Toronto transit hikes an unfair burden to low-income patients
John* is a kind and humble middle-aged man who I met as a patient a couple years ago. He worked part time for minimum wage and spent the rest of his time in the library, trying to improve his reading and computer skills. He had several health conditions that required specialist appointments, which most likely stemmed from the daily challenge of living in poverty.
He was often forced to make decisions on whether to spend his limited income on transit fares or food, since rent consumed most of his monthly earnings. On numerous occasions, he told me he would have to miss medical appointments because he could not afford to pay for transit. The cost to get to work and back was already too high.
Many of us thought of our patients like John a couple weeks ago when we heard that the Toronto Transit Commission (TTC) had approved another fare hike in 2017. The price of a token will jump from $2.90 to $3, representing the sixth year of rising costs.
While Toronto Mayor John Tory recently approved a 33 percent discount on TTC adult fares for low-income riders in the city, the first phase will not roll out until 2018, leaving many in the lurch for all of next year.
In addition, while this change is welcome, transit costs will remain out of reach to those with the lowest incomes. If we are going to make any real progress on improving health and social inclusion for this group, we need to listen to organizations across the city, which have called for a free Metropass program for those on social assistance.
Public transit that is affordable and accessible is an important element of a healthy, inclusive, and equitable city. This was highlighted in a 2013 Toronto Public Health report that flagged cost as a barrier to transportation use that impacts people’s ability to access food, employment, education and health services. Since people with low incomes are less likely to own a car and more likely to rely on public transit, fare increases deepen health and social inequities for this group.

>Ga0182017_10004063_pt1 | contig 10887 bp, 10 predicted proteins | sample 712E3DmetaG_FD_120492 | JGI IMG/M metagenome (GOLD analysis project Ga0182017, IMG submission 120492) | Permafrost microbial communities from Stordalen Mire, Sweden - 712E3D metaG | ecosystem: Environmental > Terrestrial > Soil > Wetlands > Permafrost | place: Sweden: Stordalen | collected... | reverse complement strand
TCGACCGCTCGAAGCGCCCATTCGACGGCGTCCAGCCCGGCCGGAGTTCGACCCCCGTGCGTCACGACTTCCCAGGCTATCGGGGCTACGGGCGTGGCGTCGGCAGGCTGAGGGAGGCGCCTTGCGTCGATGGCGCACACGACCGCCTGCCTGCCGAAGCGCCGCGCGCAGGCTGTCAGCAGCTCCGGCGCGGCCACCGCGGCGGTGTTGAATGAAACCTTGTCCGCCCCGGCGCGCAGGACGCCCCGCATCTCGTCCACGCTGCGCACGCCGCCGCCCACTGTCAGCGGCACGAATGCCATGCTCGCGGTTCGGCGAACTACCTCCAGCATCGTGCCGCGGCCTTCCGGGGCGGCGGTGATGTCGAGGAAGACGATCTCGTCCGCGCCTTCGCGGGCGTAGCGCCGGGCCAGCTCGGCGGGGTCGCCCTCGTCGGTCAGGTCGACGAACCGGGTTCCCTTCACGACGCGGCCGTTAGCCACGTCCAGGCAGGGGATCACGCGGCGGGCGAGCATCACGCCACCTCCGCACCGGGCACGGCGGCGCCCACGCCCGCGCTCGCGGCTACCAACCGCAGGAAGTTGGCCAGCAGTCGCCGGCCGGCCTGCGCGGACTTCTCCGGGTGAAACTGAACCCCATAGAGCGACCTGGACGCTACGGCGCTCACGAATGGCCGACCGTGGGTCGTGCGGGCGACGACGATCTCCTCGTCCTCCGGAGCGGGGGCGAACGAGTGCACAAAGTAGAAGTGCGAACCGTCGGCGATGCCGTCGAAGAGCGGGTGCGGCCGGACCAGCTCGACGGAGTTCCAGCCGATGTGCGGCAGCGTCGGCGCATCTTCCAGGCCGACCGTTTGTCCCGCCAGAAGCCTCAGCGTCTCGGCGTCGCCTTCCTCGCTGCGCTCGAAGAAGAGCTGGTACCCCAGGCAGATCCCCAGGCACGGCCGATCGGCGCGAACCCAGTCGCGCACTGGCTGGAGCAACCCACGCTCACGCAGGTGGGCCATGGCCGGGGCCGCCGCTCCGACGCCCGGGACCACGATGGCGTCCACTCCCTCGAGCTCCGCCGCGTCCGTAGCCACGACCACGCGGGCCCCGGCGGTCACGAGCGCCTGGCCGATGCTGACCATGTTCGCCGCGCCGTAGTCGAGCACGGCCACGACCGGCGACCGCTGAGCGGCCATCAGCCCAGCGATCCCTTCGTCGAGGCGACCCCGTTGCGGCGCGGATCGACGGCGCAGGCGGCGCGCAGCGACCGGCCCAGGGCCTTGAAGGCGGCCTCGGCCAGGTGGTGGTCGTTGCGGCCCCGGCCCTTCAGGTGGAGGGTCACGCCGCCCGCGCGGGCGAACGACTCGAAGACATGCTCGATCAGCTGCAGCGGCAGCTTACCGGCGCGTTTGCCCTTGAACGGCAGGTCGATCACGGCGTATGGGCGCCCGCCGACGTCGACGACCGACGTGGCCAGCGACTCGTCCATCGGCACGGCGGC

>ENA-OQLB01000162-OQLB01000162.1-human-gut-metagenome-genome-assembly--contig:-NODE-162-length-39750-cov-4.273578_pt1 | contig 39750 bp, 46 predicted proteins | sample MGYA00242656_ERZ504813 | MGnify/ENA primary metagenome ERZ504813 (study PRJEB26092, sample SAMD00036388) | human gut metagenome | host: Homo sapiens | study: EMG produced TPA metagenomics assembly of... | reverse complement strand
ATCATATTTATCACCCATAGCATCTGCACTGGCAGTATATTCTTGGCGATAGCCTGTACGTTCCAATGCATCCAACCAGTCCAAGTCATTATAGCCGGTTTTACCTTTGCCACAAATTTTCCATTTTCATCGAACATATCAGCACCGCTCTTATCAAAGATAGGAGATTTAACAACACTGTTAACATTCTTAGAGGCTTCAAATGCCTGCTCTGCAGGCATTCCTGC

Rising transit costs also affect children’s health. Twenty-seven percent of children live in low-income families, the highest percentage of any large urban area in Canada. While children age 12 and under ride for free on the TTC, their parents must pay. Research by Toronto Public Health shows that the cost of public transportation affects low-income parents’ ability to take their child to the doctor, access community based-programs, and visit food banks.
It is clear that the TTC faces a funding shortfall, but it is unfair and shortsighted for the City to continuously raise revenues in ways that disproportionately impact the lowest income Torontonians. This regressive tactic leaves those with lower income spending a higher proportion of their income on public services.
There are alternatives to raising transit fares, which were explored in a Wellesley Institute report earlier this year. It proposed that a non-residential parking tax or vehicle registration tax could generate revenue to improve public transit affordability. There are also important health and environmental arguments for this type of endeavour. Toronto Public Health estimates that air pollution due to vehicle emissions causes 280 premature deaths and 1,090 extra hospitalizations in Toronto each year.
It is my hope as a healthcare provider that Tory and Toronto city councillors will stand for a more fair, inclusive and equitable city by stopping funding cuts to social services, rejecting fare hikes to public transit and working towards immediate solutions such as a free Metropass for those on social assistance. The municipal, provincial and federal governments must work together to find a solution to ensure that public transportation is affordable.
*This name and some identifying factors have been changed for confidentiality.
Katie Dorman is a family physician at St. Michael’s Hospital in Toronto and a member of Health Providers Against Poverty.